Booming demand for facial aesthetics, such as botox and fillers, is fuelling a growing niche sector of the industry – insurance for medical spas.
Botox treatments for those aged 19 to 34 years old increased by 41% between 2011 and 2015 in the US, according to the American Society to Aesthetic Plastic Surgery, and estimates suggest the UK market could be worth as much as £3.6 billion.
While the number of Brits undergoing cosmetic surgery fell by 40% last year to the lowest number in a decade, non-surgical cosmetic treatments, which include facial aesthetics, are continuing to rise, according to The British Association of Aesthetic Plastic Surgeons (BAAPS).
The rising demand for treatments means that there are more and more facilities popping up to offer these services – many of which may be looking for insurance.
In North America, there were around 25,000 medical spa facilities in 2015, and estimates suggest there are now around 42,000 – signalling significant growth, according to Tim Boyce, healthcare team leader at CFC Underwriting.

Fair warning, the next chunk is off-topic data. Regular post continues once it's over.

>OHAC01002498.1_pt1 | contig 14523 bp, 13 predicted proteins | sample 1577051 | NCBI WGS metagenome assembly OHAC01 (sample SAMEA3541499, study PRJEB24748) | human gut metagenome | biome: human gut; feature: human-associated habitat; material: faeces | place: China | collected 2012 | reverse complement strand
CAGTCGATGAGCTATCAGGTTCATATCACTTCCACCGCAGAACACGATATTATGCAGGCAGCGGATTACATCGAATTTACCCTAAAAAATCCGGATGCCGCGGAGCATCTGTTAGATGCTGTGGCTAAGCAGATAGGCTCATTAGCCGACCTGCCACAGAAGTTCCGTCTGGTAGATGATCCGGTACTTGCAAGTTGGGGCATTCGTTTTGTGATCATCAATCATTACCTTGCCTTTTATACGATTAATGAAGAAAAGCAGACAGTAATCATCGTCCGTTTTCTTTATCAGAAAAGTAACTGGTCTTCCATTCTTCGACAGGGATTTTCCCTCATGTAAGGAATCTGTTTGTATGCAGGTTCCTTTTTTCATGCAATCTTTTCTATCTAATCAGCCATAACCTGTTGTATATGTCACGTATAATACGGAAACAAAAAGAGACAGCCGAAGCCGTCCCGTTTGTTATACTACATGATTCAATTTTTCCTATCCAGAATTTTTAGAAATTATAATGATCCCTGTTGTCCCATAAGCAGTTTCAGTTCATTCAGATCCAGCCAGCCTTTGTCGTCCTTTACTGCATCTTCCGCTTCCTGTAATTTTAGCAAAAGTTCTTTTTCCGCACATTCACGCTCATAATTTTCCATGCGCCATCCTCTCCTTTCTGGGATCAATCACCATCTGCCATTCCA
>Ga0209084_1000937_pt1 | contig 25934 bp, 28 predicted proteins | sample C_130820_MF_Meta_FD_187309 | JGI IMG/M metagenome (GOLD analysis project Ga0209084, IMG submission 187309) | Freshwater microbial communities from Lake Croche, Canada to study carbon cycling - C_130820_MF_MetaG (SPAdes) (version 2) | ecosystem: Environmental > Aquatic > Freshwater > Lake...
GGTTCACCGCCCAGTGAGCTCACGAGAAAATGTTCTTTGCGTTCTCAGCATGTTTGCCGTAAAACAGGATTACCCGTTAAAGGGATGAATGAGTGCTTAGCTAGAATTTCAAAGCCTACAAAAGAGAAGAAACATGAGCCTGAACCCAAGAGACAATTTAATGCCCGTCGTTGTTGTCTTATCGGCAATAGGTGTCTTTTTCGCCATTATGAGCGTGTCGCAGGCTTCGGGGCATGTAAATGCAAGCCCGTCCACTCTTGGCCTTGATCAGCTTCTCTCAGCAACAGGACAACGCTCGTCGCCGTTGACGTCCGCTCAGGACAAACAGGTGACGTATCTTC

While traditionally, spas would offer what would be deemed low-risk services, such as pedicures or waxing, the appetite for more advanced procedures, such as facial aesthetics and laser hair removal, means that the risks are becoming more complex when it comes to insurance, Boyce explained.
With the potential risks including burning from laser hair removal, and even drooping eyelids from Botox, it’s no surprise that these more advanced treatments are also driving many of the claims in this area.
CFC Underwriting has been offering its health and wellness product to medical spas in the US and Canada for nine years, and offers a range of coverages from professional liability and property owners to cyber – which Boyce said is also becoming more important as spas are increasingly likely to hold sensitive and even medical information on clients.
And while the US medical spa market is “further ahead” and has a higher claims volume, the growing demand for services such as facial aesthetics in the UK mean it’s fast becoming a hotbed too. “More advanced procedures are becoming more common as people try to hold on to their youth,” Boyce concluded.